But having the forensic company controlled by a lawyer may frustrate the goal of identifying and fixing a breach as soon as possible, if the lawyer must first vet their decisions and analyses.
Born December 19, 2012 to Krista (our blog co-author and webinar master) and Josh Figlewicz. Congratulations!
Last week we looked at three issues we believe will be prominent in 2013: consequences of Hurricane Sandy, cyber terrorism and federal legislation. In Part II of our analysis, we look at an additional issue we expect to be important in 2013:
The Cloud. One commentator described the cloud’s development path as entering its “teenage” years in 2013. This seems about right. Simply put, the cloud is a web-based, third party site that hosts data for another. If you use G-Mail or Google docs, then you use the cloud. Its attraction is easy to understand because the cloud:
•avoids the expense of individual servers and licensees;
•eliminates the physical presence of servers on-site, and with them, security and maintenance; and
•permits data to be portable, transferable and instantly accessible.
The understanding and usage of the cloud is increasing. For example, the EPA plans to move 25,000 employees and contractors to Microsoft’s could-based office for emails, calendars and collaboration by early 2013. According to one financial publisher, nearly one-third of private companies’ IT budgets were allocated to the cloud in 2012.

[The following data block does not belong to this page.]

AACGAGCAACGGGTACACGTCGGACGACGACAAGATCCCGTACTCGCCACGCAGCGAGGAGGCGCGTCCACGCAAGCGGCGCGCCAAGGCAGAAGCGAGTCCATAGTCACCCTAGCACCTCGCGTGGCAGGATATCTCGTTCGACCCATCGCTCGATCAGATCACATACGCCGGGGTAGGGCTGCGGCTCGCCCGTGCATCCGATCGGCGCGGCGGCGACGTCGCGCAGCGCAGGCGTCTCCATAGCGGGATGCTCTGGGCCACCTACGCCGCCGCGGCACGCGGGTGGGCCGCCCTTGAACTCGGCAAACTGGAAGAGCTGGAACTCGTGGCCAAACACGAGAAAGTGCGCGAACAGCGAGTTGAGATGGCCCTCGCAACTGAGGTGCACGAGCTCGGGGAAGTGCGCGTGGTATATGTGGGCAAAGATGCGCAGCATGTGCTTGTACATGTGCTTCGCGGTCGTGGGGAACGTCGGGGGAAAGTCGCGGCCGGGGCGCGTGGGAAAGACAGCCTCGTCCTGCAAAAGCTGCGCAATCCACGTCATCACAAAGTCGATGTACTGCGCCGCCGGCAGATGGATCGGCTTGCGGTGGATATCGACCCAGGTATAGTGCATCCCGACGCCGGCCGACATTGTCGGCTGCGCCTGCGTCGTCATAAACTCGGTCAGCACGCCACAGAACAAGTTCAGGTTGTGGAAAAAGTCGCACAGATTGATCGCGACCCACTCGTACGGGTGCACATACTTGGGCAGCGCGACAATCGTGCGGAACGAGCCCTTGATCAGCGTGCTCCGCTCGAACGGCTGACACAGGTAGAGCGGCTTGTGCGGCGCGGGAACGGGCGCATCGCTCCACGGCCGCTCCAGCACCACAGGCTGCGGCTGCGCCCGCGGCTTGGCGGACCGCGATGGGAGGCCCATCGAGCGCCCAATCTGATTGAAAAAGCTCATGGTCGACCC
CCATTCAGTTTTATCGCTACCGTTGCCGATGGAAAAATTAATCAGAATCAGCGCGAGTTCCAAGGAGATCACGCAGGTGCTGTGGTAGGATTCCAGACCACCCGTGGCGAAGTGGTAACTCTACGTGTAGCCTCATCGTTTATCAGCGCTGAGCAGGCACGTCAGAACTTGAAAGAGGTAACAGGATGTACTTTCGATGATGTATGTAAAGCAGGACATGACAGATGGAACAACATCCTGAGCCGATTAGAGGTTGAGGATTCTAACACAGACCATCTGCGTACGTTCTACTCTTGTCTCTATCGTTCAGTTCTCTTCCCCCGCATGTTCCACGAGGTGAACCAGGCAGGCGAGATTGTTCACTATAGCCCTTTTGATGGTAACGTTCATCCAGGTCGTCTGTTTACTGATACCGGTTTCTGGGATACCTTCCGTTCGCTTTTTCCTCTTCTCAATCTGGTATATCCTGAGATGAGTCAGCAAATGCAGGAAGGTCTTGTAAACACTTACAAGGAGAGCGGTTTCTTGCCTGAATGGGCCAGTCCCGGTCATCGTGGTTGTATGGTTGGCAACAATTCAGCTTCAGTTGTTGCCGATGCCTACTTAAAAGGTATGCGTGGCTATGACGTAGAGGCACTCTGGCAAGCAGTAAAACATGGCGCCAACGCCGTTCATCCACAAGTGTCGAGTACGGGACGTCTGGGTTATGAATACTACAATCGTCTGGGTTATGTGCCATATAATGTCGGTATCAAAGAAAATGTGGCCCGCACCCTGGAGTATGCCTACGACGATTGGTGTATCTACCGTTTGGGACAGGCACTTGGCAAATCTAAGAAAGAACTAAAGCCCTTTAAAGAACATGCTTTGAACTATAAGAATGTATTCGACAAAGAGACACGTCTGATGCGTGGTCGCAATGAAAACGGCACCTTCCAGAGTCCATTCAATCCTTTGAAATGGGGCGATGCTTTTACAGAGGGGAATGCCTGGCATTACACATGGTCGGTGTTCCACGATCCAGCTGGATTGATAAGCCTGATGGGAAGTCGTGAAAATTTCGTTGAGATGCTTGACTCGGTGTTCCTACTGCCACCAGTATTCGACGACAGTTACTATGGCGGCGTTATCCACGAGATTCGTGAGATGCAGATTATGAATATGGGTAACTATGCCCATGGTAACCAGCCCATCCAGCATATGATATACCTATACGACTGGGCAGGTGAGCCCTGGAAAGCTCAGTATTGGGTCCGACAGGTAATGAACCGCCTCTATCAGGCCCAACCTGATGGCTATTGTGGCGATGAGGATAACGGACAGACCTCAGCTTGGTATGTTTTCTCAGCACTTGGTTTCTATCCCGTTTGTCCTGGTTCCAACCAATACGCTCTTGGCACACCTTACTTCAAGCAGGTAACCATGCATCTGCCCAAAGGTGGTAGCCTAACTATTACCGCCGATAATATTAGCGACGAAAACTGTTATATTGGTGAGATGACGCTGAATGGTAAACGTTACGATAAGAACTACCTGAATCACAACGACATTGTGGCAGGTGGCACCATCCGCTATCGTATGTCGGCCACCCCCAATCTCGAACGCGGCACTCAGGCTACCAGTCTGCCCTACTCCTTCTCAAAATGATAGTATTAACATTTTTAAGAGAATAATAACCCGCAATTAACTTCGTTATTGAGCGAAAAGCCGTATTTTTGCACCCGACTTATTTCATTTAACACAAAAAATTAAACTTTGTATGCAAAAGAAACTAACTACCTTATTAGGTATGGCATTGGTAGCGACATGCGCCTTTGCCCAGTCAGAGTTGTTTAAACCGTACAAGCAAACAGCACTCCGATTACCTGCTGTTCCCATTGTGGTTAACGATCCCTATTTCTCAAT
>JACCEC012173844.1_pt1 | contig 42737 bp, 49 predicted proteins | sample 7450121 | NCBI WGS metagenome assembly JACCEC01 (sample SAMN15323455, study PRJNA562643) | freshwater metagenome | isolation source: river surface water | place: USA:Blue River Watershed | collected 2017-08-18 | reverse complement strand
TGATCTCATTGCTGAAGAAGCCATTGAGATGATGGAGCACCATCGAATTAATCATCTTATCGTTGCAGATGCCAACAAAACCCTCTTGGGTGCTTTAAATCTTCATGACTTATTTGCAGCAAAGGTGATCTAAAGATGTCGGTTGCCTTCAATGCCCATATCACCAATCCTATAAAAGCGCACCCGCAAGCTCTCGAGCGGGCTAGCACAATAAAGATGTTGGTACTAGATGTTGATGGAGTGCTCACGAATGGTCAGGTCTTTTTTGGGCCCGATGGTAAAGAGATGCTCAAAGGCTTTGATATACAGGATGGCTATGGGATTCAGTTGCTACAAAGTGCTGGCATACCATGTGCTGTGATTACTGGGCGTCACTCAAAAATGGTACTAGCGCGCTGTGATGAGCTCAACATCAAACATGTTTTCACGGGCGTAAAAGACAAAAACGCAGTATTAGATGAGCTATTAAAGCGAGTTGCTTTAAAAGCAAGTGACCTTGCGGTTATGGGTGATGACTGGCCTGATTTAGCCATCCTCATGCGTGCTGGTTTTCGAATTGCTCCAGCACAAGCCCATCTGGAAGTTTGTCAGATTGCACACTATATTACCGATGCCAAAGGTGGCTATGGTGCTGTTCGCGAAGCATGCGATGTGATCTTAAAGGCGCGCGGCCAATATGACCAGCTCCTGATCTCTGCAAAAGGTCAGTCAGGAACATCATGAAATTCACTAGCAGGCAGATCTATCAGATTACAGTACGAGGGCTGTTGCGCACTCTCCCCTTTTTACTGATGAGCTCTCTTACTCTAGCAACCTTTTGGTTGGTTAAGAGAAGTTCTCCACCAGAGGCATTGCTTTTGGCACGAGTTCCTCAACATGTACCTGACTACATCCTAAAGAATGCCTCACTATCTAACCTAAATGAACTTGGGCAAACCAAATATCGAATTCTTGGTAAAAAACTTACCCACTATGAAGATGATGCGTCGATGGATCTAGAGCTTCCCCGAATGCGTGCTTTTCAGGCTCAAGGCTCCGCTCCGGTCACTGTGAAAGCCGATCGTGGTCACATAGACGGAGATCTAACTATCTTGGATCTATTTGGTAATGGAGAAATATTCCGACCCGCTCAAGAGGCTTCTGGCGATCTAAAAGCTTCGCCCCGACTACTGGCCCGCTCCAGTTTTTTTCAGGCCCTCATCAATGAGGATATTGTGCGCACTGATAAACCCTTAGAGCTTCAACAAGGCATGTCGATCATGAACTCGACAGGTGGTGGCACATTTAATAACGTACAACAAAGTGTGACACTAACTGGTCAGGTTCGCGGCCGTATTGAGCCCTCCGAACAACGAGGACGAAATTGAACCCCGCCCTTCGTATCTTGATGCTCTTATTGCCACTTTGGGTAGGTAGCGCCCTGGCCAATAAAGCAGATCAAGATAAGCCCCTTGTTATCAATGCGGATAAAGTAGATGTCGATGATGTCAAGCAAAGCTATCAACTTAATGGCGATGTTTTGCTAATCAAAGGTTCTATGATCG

So what does this mean for insurers in 2013?
First, it means insurers need to be aware of the increased use of cloud. Some insurers view the cloud as a simple variation on the out-sourcing theme and therefore covered under a typical cyber risk policy. But the cloud may be more complicated from an insurer’s perspective. For example, oftentimes a cyber policy refers to a “computer network.” But the question the cloud raises is whose computer network? Some policies refer to “the organization’s network”, defined simply as the named insured. Others specifically cover “outsourced IT service providers” that may include cloud-like hosting issues. It is critical for insurers to understand exactly what the cloud is, what it encompasses, and what it means to their specific insured.
In 2013 we also may see more “cloud-only” policies. In that case, some may argue “if the general cyber policy covers the cloud, then why do we need a cloud-specific policy?”
Second, it means insurers must be aware of the consequences if there is a failure of the cloud, by way of beached data security, technological glitches or even the financial stability of the cloud provider. If there is a cloud failure, the most important document will be the service contract between the insured and the cloud provider. Insurers need to know (before they write the coverage) what their insureds have agreed to do in the event of cloud failure. There may be an indemnification obligation on the part of the insured – so not only has the insurer insured the policyholder but also some acts of the cloud provider. All parties need to be sure the insurance matches up to whatever indemnification protections may exist.
Third, it means insurers need to be aware of the concept of “aggregation.” Imagine a dozen policyholders who have entrusted their data to a single server provider. If there is a cloud failure, there may be problems for all the companies that outsourced their data to that cloud provide – and how many of those insureds placed their own risks with a single insurer? Or, if multiple cloud servers go down because of a single lightning bolt (as happened in 2011 when lightning struck a transformer at a power utility station in Dublin, affecting the back systems for Amazon and Microsoft) then how many policyholders of a single insurer are impacted?